Traffic-Related Air Pollution and the Onset of Myocardial Infarction: Disclosing Benzene as a Trigger? A Small-Area Case-Crossover Study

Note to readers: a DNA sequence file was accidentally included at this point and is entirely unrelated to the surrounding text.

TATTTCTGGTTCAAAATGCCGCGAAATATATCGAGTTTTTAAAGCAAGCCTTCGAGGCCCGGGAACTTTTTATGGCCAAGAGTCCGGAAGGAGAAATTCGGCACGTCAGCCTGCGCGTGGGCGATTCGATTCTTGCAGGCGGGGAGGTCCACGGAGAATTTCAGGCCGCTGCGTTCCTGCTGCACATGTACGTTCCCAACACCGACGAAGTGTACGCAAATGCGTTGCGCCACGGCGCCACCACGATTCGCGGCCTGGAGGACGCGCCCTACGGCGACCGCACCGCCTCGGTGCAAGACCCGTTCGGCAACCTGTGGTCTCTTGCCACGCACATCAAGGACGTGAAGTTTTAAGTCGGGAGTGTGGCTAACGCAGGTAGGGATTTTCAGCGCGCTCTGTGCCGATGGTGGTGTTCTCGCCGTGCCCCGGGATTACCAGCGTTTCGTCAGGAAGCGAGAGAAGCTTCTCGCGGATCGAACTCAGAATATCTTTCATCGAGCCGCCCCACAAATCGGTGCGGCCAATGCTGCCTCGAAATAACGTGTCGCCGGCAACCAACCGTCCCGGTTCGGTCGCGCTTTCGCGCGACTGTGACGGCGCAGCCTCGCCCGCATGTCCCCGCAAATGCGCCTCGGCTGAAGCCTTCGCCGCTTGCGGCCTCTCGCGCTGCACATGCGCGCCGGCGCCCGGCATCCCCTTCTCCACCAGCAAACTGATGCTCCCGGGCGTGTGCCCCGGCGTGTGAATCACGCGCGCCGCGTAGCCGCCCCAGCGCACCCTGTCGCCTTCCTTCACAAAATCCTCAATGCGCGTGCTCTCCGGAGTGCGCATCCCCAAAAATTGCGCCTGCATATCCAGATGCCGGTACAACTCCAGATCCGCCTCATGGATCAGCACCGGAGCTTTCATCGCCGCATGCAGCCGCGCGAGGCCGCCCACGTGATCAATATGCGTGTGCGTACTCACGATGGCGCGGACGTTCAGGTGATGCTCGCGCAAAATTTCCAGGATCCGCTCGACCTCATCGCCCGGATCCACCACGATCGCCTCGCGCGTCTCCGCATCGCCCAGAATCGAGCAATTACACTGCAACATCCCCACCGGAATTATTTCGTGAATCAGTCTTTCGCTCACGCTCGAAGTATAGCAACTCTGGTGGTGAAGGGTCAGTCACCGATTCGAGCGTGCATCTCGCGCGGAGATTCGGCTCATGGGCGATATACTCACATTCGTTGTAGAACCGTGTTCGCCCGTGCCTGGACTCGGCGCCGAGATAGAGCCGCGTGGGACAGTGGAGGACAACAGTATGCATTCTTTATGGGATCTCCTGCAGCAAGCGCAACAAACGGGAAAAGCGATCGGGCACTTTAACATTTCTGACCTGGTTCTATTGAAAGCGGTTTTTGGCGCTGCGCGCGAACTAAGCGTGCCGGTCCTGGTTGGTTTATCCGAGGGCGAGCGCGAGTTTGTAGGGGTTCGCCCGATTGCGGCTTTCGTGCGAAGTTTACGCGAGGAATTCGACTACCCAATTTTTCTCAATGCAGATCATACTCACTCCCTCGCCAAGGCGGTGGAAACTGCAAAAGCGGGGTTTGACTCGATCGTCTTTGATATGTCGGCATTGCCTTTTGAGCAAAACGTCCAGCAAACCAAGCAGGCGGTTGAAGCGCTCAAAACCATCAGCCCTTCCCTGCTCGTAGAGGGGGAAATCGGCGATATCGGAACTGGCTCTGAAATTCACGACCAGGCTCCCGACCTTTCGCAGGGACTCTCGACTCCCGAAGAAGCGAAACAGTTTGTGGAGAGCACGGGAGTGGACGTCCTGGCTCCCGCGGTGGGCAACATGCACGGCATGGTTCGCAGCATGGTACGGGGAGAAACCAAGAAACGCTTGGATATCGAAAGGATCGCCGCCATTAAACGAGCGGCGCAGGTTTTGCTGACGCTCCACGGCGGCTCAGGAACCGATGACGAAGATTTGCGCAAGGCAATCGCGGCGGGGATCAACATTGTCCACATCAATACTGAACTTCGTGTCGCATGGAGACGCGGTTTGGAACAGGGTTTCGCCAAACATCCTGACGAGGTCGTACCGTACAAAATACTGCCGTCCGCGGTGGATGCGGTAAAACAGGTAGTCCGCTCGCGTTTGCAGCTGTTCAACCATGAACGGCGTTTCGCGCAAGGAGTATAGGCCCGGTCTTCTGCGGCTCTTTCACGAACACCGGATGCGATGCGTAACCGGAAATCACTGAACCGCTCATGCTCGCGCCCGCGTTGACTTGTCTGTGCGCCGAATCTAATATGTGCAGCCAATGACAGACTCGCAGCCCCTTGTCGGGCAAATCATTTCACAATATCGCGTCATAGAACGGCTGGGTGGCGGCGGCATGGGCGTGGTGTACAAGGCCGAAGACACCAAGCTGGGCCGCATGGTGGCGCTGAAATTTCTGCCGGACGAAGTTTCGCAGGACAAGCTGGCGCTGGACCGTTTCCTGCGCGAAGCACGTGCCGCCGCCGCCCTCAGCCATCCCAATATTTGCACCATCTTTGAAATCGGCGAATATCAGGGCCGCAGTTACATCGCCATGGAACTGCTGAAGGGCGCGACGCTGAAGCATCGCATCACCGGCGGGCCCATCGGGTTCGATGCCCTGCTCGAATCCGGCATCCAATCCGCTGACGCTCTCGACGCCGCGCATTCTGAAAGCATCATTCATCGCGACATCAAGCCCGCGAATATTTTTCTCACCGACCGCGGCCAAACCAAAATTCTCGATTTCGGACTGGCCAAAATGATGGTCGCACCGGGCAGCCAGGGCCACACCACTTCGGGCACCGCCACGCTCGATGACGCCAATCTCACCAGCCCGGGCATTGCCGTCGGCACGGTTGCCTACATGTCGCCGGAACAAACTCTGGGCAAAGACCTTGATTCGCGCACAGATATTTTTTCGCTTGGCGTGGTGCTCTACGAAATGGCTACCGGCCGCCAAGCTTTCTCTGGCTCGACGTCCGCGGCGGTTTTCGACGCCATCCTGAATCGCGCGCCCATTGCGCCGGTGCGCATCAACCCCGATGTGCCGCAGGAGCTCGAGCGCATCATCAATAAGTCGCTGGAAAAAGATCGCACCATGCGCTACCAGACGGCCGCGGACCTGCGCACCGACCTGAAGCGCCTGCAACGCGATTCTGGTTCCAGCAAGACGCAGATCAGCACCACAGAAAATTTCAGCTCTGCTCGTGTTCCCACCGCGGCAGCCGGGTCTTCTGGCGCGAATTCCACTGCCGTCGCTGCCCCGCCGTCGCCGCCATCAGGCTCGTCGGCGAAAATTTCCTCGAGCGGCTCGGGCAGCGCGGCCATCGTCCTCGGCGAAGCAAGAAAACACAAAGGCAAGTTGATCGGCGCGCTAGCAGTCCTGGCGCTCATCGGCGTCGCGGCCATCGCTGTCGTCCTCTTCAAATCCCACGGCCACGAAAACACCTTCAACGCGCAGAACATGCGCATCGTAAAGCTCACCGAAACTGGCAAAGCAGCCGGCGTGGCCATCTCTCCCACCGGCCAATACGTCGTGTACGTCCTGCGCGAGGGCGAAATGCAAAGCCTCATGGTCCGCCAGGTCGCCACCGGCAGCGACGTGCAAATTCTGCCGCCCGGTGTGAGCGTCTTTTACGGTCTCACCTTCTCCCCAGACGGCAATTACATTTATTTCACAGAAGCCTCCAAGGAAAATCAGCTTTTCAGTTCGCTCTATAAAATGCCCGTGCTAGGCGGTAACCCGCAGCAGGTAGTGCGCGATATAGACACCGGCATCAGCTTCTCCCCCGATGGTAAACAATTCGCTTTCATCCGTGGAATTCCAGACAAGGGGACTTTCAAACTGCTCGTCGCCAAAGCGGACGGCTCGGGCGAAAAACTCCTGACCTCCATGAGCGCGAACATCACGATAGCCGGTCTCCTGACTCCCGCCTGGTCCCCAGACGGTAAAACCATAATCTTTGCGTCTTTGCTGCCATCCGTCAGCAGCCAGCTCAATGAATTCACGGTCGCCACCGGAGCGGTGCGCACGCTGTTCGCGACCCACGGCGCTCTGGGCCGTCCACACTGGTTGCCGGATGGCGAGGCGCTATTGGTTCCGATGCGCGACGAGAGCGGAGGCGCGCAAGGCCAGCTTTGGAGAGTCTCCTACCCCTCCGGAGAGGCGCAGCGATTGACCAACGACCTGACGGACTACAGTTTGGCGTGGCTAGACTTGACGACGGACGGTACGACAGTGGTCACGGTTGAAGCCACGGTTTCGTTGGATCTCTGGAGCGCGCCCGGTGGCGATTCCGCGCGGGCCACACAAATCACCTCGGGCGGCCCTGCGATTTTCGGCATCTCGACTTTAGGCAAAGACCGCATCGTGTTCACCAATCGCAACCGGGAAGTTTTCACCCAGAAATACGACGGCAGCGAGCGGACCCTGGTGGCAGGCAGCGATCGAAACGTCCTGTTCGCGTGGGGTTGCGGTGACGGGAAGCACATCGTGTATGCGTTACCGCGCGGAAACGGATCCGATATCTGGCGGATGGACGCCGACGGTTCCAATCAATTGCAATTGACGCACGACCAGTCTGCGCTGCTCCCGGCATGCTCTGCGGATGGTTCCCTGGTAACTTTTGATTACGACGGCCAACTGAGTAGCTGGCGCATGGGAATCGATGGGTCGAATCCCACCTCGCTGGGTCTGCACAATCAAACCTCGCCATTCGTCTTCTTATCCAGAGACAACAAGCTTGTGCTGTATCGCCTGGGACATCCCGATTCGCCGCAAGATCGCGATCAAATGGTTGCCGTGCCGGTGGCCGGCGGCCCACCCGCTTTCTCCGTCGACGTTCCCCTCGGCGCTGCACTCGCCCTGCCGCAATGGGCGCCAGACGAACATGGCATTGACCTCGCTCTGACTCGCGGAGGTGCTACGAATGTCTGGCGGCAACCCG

BARD, Denis, KIHAL, Wahida, SCHILLINGER, Charles, FERMANIAN, Christophe, SEGALA, Claire, GLORION, Sophie, ARVEILER, Dominique et WEBER, Christiane, 2014. Traffic-Related Air Pollution and the Onset of Myocardial Infarction: Disclosing Benzene as a Trigger? A Small-Area Case-Crossover Study. PLoS ONE [en ligne]. 16 juin 2014. [Consultésans date]. DOI 10.1371/journal.pone.0100307. Consulté de : http://dx.doi.org/10.1371/journal.pone.0100307Background and Objectives Exposure to traffic is an established risk factor for the triggering of myocardial infarction (MI). Particulate matter, mainly emitted by diesel vehicles, appears to be the most important stressor. However, the possible influence of benzene from gasoline-fueled cars has not been explored so far. Methods and Results We conducted a case-crossover study from 2,134 MI cases recorded by the local Coronary Heart Disease Registry (2000–2007) in the Strasbourg Metropolitan Area (France). Available individual data were age, gender, previous history of ischemic heart disease and address of residence at the time of the event. Nitrogen dioxide, particles of median aerodynamic diameter <10 µm (PM10), ozone, carbon monoxide and benzene air concentrations were modeled on an hourly basis at the census block level over the study period using the deterministic ADMS-Urban air dispersion model. Model input data were emissions inventories, background pollution measurements, and meteorological data. We have found a positive, statistically significant association between concentrations of benzene and the onset of MI: per cent increase in risk for a 1 µg/m3 increase in benzene concentration in the previous 0, 0–1 and 1 day was 10.4 (95% confidence interval 3–18.2), 10.7 (2.7–19.2) and 7.2 (0.3–14.5), respectively. The associations between the other pollutants and outcome were much lower and in accordance with the literature. Conclusion We have observed that benzene in ambient air is strongly associated with the triggering of MI. This novel finding needs confirmation. If so, this would mean that not only diesel vehicles, the main particulate matter emitters, but also gasoline-fueled cars –main benzene emitters–, should be taken into account for public health action.